Long trek to reform worth it
The Birmingham News
September 02, 2007 11:33 AM
Tom Scarritt

Alabama Legislative Session Update and where do we go from here?
What the Polls Say

Reform in Alabama is not a sprint, it is an endurance race.

The folks in our state who are striving to replace our outdated, inadequate and immoral constitution got a second or third or fourth wind Thursday at an event honoring some of the pioneers in this long journey. The energy and enthusiasm from that gathering should fuel at least a few more laps around the track.

The Alabama Citizens for Constitutional Reform Foundation gave its first annual Bailey Thomson award to former Samford University President Tom Corts. An early milestone in the modern movement to reform the constitution came in 1999, when Corts told the Kiwanis Club of Birmingham that the state's 1901 constitution is crippling state government. At about the same time, Thomson, a journalism professor at the University of Alabama, was putting together a grass-roots effort to advocate reform.

Thomson died of a heart attack in 2003, at the age of 54, and that loss was a staggering blow for the citizen-based reform effort. The movement has struggled to find a voice since then, but Thursday's luncheon showed the passion is still there.

That passion existed well before the ACCR was formed, finding its voice on the editorial pages of Alabama newspapers.

A major reason for fixing Alabama's constitution is to get rid of the handcuffs it places on the ways the state can raise and spend money. Alabama's tax system is unfair, inefficient and inadequate, and it favors a few at the expense of the many. The Birmingham News has crusaded for tax reform since 1988. In 1991, editorial page editor Ron Casey and his team won the Pulitzer Prize for their tax reform editorials.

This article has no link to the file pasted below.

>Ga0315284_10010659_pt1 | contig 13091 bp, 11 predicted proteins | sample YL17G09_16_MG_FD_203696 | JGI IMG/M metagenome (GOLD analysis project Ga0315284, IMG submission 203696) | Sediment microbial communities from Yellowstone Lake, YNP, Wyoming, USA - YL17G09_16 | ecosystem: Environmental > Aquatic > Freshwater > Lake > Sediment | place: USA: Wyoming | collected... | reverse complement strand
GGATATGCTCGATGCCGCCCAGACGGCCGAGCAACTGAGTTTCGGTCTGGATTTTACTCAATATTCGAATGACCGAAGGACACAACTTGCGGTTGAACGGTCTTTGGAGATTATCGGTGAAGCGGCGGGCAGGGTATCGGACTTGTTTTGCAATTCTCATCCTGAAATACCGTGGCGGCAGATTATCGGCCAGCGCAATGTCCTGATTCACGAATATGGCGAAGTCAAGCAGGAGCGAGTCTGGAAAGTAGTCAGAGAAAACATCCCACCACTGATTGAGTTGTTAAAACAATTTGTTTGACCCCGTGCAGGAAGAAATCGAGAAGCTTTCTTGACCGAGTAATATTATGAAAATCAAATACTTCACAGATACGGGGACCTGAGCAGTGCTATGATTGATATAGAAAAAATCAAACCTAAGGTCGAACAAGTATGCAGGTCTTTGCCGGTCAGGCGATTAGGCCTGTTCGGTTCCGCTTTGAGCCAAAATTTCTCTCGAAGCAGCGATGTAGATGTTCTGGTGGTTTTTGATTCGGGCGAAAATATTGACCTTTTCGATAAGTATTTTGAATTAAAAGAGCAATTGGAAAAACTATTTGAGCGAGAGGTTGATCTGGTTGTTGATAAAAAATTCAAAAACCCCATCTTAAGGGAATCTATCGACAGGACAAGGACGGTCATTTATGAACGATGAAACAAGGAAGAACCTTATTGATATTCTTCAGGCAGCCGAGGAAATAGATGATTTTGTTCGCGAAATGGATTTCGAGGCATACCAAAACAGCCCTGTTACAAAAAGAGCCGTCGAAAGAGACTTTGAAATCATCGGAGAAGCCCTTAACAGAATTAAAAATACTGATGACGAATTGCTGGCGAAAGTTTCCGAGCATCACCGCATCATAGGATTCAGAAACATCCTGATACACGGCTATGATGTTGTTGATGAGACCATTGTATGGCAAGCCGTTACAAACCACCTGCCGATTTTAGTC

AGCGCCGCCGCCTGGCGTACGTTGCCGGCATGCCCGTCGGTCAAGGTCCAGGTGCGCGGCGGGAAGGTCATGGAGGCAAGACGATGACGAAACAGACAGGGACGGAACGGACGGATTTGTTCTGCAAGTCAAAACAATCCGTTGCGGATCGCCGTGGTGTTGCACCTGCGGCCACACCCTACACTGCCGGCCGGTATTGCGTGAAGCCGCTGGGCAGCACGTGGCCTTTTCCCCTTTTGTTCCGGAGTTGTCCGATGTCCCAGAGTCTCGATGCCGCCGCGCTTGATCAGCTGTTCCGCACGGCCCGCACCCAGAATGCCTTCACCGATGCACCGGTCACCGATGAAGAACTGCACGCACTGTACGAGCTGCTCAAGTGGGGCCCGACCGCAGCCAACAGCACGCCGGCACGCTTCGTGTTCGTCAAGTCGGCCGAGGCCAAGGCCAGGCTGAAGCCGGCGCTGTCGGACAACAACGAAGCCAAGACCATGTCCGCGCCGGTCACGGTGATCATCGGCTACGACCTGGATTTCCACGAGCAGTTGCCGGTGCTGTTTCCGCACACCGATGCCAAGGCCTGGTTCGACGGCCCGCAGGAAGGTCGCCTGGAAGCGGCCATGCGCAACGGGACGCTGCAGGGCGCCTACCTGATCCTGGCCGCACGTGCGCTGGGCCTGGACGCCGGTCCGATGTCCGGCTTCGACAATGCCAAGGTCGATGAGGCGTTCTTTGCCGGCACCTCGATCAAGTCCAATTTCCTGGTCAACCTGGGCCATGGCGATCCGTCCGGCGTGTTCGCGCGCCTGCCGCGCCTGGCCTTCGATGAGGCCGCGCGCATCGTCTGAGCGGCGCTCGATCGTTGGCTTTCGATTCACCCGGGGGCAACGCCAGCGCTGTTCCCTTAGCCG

Casey, like Thomson, died far too young, but his contribution to the debate on tax reform, and the constitutional changes needed to accomplish that, remains.

Meanwhile, in Mobile, Thomson was the Press-Register's editorial page editor. He saw the strong link between the shortcomings of our constitution and the failings of our state, and he pushed for a new constitution.

The intertwined issues of tax reform and constitution reform address the fundamental structural flaws that keep our great state from reaching its potential. That is a message Thomson, in his role as a community organizer, helped move beyond the editorial pages and into the grass roots.

Cynthia Tucker, the keynote speaker at Thursday's event, described the job of editorial writers. "We whine, we opine, we harangue," said the Alabama-born editor of the Atlanta Journal-Constitution's editorial page. Rarely, though, do we persuade as effectively as Thomson, and Casey, did on this issue.

The gap between persuasion and action can be a long one. A key element of tax reform, raising the threshold at which people start to pay income tax, occurred at the federal level under Ronald Reagan. It was enacted in Alabama only this year.

The wait for action on a new constitution has been frustrating. At least some aspects of the constitution that make it so bad, from its racist language to its hostility to home rule, are being debated and discussed.

"We have a mighty long way to go, but please, don't be discouraged by the journey," Tucker said. The crowd that gathered in Birmingham Thursday seemed ready and willing to keep on trekking.

Tom Scarritt is editor of The News.

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